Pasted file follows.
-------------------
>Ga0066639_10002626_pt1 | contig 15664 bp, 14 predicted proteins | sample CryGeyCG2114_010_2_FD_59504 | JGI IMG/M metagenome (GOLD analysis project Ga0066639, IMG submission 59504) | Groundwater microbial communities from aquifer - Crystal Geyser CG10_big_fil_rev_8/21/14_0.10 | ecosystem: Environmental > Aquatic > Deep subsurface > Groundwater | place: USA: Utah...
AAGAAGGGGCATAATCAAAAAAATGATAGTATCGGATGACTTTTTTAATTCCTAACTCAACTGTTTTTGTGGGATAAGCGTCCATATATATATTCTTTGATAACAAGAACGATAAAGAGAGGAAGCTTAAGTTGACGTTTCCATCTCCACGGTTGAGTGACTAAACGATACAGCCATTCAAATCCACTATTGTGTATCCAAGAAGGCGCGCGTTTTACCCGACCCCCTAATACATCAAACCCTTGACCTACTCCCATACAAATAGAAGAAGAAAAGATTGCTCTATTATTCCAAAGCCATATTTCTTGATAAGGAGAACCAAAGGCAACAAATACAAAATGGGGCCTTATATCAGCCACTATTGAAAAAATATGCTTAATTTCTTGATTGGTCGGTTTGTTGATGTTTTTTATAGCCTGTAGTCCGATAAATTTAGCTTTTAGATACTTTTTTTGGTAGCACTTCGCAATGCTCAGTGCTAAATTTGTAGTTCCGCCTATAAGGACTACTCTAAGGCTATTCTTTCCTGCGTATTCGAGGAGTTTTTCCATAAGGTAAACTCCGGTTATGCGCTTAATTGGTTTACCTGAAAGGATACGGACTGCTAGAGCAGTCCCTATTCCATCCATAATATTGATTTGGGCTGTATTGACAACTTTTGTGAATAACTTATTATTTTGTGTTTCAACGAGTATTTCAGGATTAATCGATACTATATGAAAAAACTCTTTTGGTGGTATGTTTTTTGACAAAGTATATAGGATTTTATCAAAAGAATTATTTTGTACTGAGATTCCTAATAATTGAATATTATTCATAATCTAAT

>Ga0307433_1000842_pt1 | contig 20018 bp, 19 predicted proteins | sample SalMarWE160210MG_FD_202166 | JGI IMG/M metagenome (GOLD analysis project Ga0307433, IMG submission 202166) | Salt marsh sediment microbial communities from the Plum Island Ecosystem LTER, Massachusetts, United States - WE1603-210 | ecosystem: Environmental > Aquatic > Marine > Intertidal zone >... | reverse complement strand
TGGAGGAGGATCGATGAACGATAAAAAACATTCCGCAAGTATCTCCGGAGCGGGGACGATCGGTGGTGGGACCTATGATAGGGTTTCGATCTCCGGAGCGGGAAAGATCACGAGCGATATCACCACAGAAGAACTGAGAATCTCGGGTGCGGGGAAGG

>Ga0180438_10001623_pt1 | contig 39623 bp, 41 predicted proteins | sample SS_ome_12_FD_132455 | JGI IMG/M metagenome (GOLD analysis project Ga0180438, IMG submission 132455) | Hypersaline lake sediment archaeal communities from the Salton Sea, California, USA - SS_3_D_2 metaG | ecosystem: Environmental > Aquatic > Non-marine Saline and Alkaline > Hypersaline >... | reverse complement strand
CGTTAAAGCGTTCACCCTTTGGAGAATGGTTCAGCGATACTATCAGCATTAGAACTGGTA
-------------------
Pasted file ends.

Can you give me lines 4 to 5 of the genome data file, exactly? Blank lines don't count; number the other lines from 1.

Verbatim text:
TGGAGGAGGATCGATGAACGATAAAAAACATTCCGCAAGTATCTCCGGAGCGGGGACGATCGGTGGTGGGACCTATGATAGGGTTTCGATCTCCGGAGCGGGAAAGATCACGAGCGATATCACCACAGAAGAACTGAGAATCTCGGGTGCGGGGAAGG

>Ga0180438_10001623_pt1 | contig 39623 bp, 41 predicted proteins | sample SS_ome_12_FD_132455 | JGI IMG/M metagenome (GOLD analysis project Ga0180438, IMG submission 132455) | Hypersaline lake sediment archaeal communities from the Salton Sea, California, USA - SS_3_D_2 metaG | ecosystem: Environmental > Aquatic > Non-marine Saline and Alkaline > Hypersaline >... | reverse complement strand